Newly Released Book Celebrates the Families and Landmarks of Käne‘ohe

Photo of the cover of book, Partial History of The Japanese in Kaneohe 1898 to 1959, Second Edition

Lorraine Oda
Special to The Hawai‘i Herald

Memories of the earliest Japanese families who settled in Käne‘ohe in Windward O‘ahu have been preserved for succeeding generations in the newly released second edition of “Partial History of the Japanese in Kaneohe, 1898 to 1959.”

The new edition contains 39 new family histories. The first edition was published in 2007. The 256-page second edition is organized in alphabetical order by surname and, for the most part, was written by a member of each featured family in their style of choice — some as full narratives, others as bullet points. The volume also includes historical notes on Käne‘ohe and some of its long-gone institutions and landmarks, black and white historical photographs, and maps of the layout of Käne‘ohe town in 1945 . . . and in 2015. The changes are impressive. There’s also a bonus: All of the histories that were in the first edition are also included in the second edition, bringing the total number of family histories to approximately 65.

The book was produced as a labor of love to the community by four long-time Käne‘ohe residents: retired teachers Florence “Flo” (Iida) Fanning and her husband Harold (“Harry”), retired neurologist and former Hawai‘i Herald sports columnist Dr. Michael Okihiro and contractor (and Flo’s brother) Henry Iida. Flo Fanning contacted most of the families, many of whom she knew personally, and asked them to write their memoirs. She copy-edited the stories with the goal of retaining the flavor and style of each storyteller. Harry compiled a general history of Käne‘ohe and gathered photographs. Mike compiled a Käne‘ohe timeline that dates all the way back to the 1700s. Among the highlights in Mike’s timeline are the opening of Heeia Japanese School in 1908; widening and paving of Old Pali Road in 1921, thus enabling trucks to transport produce to Honolulu; opening of Luluku Japanese School in 1922; building of the original Kaneohe Higashi Hongwanji in 1924; introduction of Samoan crabs to Käne‘ohe Bay in 1926; building of the Territorial Hospital for the Mentally Ill (today’s Hawai‘i State Hospital); start of construction of the two Pali Highway tunnels in 1956 and their completion the next year; and the completion of the Likelike Highway and Wilson Tunnel.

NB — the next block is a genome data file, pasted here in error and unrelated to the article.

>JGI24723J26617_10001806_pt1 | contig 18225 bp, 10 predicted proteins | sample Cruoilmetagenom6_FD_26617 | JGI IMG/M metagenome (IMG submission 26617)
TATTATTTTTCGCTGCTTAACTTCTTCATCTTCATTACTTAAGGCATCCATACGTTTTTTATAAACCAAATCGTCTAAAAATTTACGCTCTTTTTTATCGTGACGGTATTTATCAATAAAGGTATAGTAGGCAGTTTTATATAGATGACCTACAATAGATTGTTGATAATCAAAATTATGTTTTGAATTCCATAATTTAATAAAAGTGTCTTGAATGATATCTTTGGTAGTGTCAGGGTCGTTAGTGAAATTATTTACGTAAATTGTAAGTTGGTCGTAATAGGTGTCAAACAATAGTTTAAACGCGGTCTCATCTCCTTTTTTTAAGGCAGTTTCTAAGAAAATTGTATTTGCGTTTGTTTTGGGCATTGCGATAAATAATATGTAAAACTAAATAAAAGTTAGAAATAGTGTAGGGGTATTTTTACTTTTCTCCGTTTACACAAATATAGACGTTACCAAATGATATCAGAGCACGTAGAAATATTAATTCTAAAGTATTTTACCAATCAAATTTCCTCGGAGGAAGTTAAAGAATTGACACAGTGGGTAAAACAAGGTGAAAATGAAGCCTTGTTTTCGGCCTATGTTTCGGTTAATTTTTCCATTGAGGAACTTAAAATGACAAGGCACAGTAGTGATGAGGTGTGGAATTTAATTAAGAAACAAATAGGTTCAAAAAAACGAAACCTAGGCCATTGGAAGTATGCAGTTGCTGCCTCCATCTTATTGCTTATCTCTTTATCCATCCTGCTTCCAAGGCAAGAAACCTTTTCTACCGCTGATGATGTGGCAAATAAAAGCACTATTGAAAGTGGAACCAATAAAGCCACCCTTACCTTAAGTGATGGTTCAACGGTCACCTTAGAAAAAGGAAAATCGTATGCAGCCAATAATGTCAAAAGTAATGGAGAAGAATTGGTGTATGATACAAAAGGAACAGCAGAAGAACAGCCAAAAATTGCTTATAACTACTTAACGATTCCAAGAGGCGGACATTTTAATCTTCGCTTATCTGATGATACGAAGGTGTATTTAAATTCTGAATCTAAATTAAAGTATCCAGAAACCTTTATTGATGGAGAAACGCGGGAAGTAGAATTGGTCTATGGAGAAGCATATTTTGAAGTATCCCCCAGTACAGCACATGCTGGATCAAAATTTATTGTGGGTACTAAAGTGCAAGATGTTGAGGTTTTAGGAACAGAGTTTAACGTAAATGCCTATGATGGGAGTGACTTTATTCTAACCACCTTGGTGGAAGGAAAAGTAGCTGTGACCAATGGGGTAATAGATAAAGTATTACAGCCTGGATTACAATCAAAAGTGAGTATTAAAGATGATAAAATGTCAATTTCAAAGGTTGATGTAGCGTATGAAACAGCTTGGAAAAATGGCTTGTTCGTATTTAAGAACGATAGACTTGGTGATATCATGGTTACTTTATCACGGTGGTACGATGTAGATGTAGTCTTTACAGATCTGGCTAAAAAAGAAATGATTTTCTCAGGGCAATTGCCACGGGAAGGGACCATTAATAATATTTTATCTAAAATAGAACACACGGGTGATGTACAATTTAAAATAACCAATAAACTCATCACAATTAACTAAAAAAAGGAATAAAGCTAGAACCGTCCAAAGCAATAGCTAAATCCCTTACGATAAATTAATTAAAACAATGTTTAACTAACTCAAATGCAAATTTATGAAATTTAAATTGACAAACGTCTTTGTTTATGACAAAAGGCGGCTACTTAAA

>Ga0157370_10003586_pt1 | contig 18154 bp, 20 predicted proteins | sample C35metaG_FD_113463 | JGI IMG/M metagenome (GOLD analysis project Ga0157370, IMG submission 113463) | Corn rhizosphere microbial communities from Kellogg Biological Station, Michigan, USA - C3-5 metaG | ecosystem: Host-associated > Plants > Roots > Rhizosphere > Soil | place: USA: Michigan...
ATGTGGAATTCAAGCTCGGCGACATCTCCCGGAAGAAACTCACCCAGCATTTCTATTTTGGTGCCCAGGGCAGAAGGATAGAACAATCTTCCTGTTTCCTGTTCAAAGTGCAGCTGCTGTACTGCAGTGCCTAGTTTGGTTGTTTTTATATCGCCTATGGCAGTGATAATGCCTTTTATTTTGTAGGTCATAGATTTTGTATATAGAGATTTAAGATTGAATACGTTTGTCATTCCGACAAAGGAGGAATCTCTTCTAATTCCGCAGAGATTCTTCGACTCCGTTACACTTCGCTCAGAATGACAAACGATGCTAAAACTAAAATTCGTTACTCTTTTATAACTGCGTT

Masaru “Mike” Okihiro was a major contributor to the book, writing not only his own family’s stories, but recording the oral histories of others and writing articles about Japanese internees from Käne‘ohe, the Käne‘ohe World War II Monument and the Windward O‘ahu Japanese Baseball League. He had previously collected oral histories for the Japanese Cultural Center of Hawai‘i.

The fourth member of the team — Flo’s brother, Henry “Hank” Iida — underwrote the publication of both editions. He died in February, just two months after the arrival of the 3,000 books from the printer.

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